Giving Presence and Presents

By on November 1, 2016

“You can’t live a perfect day without doing something for someone who will never be able to repay you.” John Wooden

Working on a yacht can be lonely. Special occasions — anniversaries, birthdays, Thanksgiving, Christmas, Hanukkah, New Year’s Eve, Valentine’s Day, St. Patrick’s Day, Boxing Day and Baba Marta — might be spent with other crewmembers or working. Family traditions and friends are traded for the opportunity to travel while serving others. For this privilege, we men and women of the sea receive a paycheck and the adventure of the journey. We enjoy and live vicariously through the many cultures of the exotic places that we visit. Consider making these special occasions “giving days.” The yachts on which we live and work afford us the ideal situation for giving to others in areas where, many times, people are less fortunate than ourselves.

Everyone has trouble choosing gifts that are appropriate. Queen Victoria was obviously desperate for the perfect gift when she gave Mount Kilimanjaro to Kaiser Wilhelm for his birthday. While most of us can’t give a mountain, there are many other gifts that can be just as endearing. Cleopatra offered herself to Caesar wrapped in a rug, proving that a gift that is always appreciated is the gift of one’s self. As a side note, her gift to Caesar produced a son named Caesarian!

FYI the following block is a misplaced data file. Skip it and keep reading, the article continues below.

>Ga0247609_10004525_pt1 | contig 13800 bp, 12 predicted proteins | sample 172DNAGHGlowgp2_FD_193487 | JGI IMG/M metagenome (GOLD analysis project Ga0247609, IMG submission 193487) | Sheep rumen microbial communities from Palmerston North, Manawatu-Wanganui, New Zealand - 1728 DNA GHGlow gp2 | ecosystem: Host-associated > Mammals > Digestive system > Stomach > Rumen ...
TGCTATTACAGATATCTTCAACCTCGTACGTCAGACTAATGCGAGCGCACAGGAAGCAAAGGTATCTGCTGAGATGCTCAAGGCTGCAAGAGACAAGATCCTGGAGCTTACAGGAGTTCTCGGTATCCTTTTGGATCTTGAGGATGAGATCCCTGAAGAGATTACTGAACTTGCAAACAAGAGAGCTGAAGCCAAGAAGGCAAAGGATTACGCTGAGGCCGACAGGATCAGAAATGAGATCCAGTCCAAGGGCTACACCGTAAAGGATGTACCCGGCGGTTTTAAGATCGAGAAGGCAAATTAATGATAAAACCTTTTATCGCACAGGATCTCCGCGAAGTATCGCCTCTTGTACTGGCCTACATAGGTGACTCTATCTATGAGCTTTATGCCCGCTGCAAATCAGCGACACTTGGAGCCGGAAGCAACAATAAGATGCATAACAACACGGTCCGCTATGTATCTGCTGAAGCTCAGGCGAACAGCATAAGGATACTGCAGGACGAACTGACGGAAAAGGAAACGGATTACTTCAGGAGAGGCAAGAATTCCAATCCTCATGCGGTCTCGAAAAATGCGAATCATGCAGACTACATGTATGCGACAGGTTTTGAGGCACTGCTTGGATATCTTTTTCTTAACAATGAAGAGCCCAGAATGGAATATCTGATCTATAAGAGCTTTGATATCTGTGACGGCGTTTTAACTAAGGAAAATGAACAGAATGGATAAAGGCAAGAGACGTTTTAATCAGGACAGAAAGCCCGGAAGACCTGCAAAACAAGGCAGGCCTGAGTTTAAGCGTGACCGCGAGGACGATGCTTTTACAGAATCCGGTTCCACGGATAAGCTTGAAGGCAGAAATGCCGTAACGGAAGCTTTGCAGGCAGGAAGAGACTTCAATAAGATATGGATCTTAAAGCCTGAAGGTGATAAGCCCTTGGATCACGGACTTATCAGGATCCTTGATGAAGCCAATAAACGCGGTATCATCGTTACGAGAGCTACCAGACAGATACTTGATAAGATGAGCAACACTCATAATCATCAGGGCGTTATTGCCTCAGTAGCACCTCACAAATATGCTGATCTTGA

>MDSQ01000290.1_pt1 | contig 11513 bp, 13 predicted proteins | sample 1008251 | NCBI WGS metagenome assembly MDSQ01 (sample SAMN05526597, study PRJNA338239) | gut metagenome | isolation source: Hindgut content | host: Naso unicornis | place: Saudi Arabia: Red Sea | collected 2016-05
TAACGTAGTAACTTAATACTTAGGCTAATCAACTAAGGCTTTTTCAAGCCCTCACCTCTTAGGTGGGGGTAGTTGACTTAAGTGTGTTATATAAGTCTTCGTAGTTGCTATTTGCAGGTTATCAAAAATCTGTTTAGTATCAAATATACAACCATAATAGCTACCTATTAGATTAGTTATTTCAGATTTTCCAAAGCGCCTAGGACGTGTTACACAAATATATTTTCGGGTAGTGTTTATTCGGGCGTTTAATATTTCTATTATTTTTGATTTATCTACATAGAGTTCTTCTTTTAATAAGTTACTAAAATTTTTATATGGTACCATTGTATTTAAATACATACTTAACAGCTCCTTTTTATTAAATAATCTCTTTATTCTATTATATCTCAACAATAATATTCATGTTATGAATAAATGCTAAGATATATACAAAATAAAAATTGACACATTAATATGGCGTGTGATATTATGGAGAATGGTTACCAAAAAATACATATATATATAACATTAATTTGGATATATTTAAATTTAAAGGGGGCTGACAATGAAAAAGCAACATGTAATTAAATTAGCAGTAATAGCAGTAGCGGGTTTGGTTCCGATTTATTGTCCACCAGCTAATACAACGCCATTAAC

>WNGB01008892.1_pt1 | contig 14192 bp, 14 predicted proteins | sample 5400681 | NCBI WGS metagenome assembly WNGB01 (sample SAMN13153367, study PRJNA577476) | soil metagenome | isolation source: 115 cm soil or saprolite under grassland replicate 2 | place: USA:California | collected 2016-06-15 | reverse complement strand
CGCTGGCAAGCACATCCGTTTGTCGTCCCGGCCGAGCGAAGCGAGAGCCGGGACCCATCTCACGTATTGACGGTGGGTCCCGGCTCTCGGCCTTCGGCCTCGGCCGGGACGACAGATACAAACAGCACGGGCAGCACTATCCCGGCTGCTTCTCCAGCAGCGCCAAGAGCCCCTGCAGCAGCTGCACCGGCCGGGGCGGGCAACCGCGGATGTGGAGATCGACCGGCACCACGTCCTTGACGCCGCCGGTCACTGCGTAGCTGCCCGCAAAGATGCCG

Corporations and foundations are generally credited with being the largest resources for philanthropy. But reality reflects that four out of five, or 80 percent, of philanthropic dollars were contributed by individuals in 2010. Figures expressed by the American Association of the Fund Raising Counsel attribute the giving of $211.77 billion by individuals. This figure includes money, food, clothing, electronics, household items, vehicles, services and airline tickets with an extended category for “other.” Individual giving exceeds the $41 billion by foundations, $22.83 billion by bequests and $15.29 billion by corporations by $132.65 billion dollars.

Jimmy Wales, the founder of Wikipedia, believes in the power of one person and his or her ability to change the world. The total number of humans on Earth as of July 1, 2011, is estimated to be approximately 6.96 billion. The yachting industry makes up a very small portion of the people on this planet, but we can be powerful in our charitable deeds.

The most comprehensive study to date regarding gifting, the William B. Hanrahan CCS Fellowship Report, revealed that donors of “self-made” wealth gave the most. The call of the sea is the epitome of wealth…a wealth of knowledge, wonder, and experiences just waiting for the self-made man or woman to partake and share. Consider becoming a Friend of the International SeaKeepers Society, a philanthropy that gives back to the waters that have given so much to enrich our lives. The SeaKeepers promote the restoration and the protection of the world’s oceans. They’re also committed to gathering and disseminating information about the waters that we treasure.